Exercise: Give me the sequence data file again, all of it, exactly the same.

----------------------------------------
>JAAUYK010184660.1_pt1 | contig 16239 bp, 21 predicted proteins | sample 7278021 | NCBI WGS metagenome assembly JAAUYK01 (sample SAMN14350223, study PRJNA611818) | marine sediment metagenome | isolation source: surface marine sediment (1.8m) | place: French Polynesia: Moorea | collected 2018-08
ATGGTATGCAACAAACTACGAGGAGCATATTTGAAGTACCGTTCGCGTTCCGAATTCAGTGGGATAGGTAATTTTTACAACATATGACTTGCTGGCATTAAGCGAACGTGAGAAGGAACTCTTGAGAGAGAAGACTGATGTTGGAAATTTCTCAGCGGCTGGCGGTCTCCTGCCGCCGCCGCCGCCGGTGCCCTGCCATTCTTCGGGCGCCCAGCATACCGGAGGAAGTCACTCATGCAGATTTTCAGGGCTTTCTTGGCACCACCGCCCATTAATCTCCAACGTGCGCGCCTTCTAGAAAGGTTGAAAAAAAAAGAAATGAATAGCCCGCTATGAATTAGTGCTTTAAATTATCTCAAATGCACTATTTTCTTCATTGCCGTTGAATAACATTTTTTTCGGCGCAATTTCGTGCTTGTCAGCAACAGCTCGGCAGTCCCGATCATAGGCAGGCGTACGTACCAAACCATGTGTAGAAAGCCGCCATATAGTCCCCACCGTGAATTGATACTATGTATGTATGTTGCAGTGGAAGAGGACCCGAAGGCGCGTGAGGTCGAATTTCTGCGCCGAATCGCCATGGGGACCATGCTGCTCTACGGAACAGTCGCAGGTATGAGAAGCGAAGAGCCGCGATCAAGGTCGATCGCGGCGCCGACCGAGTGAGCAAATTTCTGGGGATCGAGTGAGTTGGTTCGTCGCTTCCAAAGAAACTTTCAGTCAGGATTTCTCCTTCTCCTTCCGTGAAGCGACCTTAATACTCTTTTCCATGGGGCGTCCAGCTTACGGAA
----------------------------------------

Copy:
>JAAUYK010184660.1_pt1 | contig 16239 bp, 21 predicted proteins | sample 7278021 | NCBI WGS metagenome assembly JAAUYK01 (sample SAMN14350223, study PRJNA611818) | marine sediment metagenome | isolation source: surface marine sediment (1.8m) | place: French Polynesia: Moorea | collected 2018-08
ATGGTATGCAACAAACTACGAGGAGCATATTTGAAGTACCGTTCGCGTTCCGAATTCAGTGGGATAGGTAATTTTTACAACATATGACTTGCTGGCATTAAGCGAACGTGAGAAGGAACTCTTGAGAGAGAAGACTGATGTTGGAAATTTCTCAGCGGCTGGCGGTCTCCTGCCGCCGCCGCCGCCGGTGCCCTGCCATTCTTCGGGCGCCCAGCATACCGGAGGAAGTCACTCATGCAGATTTTCAGGGCTTTCTTGGCACCACCGCCCATTAATCTCCAACGTGCGCGCCTTCTAGAAAGGTTGAAAAAAAAAGAAATGAATAGCCCGCTATGAATTAGTGCTTTAAATTATCTCAAATGCACTATTTTCTTCATTGCCGTTGAATAACATTTTTTTCGGCGCAATTTCGTGCTTGTCAGCAACAGCTCGGCAGTCCCGATCATAGGCAGGCGTACGTACCAAACCATGTGTAGAAAGCCGCCATATAGTCCCCACCGTGAATTGATACTATGTATGTATGTTGCAGTGGAAGAGGACCCGAAGGCGCGTGAGGTCGAATTTCTGCGCCGAATCGCCATGGGGACCATGCTGCTCTACGGAACAGTCGCAGGTATGAGAAGCGAAGAGCCGCGATCAAGGTCGATCGCGGCGCCGACCGAGTGAGCAAATTTCTGGGGATCGAGTGAGTTGGTTCGTCGCTTCCAAAGAAACTTTCAGTCAGGATTTCTCCTTCTCCTTCCGTGAAGCGACCTTAATACTCTTTTCCATGGGGCGTCCAGCTTACGGAA